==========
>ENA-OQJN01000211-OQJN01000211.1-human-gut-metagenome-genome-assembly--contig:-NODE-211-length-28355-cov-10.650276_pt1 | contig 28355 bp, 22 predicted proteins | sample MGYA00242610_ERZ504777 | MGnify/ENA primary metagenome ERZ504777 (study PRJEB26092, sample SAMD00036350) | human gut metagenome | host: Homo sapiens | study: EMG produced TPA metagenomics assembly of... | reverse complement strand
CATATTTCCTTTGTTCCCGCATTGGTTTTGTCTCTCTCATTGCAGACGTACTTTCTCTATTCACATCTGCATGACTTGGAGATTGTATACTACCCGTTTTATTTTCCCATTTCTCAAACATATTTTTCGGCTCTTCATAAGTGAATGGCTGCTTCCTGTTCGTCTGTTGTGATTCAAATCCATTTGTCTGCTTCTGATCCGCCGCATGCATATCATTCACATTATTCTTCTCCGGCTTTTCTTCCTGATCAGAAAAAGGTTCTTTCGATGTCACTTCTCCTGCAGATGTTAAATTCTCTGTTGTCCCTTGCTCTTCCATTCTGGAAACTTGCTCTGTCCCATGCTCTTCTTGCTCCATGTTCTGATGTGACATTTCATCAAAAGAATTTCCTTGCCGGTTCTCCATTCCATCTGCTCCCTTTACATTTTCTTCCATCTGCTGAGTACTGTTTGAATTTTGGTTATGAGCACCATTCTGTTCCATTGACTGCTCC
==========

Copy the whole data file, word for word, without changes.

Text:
>ENA-OQJN01000211-OQJN01000211.1-human-gut-metagenome-genome-assembly--contig:-NODE-211-length-28355-cov-10.650276_pt1 | contig 28355 bp, 22 predicted proteins | sample MGYA00242610_ERZ504777 | MGnify/ENA primary metagenome ERZ504777 (study PRJEB26092, sample SAMD00036350) | human gut metagenome | host: Homo sapiens | study: EMG produced TPA metagenomics assembly of... | reverse complement strand
CATATTTCCTTTGTTCCCGCATTGGTTTTGTCTCTCTCATTGCAGACGTACTTTCTCTATTCACATCTGCATGACTTGGAGATTGTATACTACCCGTTTTATTTTCCCATTTCTCAAACATATTTTTCGGCTCTTCATAAGTGAATGGCTGCTTCCTGTTCGTCTGTTGTGATTCAAATCCATTTGTCTGCTTCTGATCCGCCGCATGCATATCATTCACATTATTCTTCTCCGGCTTTTCTTCCTGATCAGAAAAAGGTTCTTTCGATGTCACTTCTCCTGCAGATGTTAAATTCTCTGTTGTCCCTTGCTCTTCCATTCTGGAAACTTGCTCTGTCCCATGCTCTTCTTGCTCCATGTTCTGATGTGACATTTCATCAAAAGAATTTCCTTGCCGGTTCTCCATTCCATCTGCTCCCTTTACATTTTCTTCCATCTGCTGAGTACTGTTTGAATTTTGGTTATGAGCACCATTCTGTTCCATTGACTGCTCC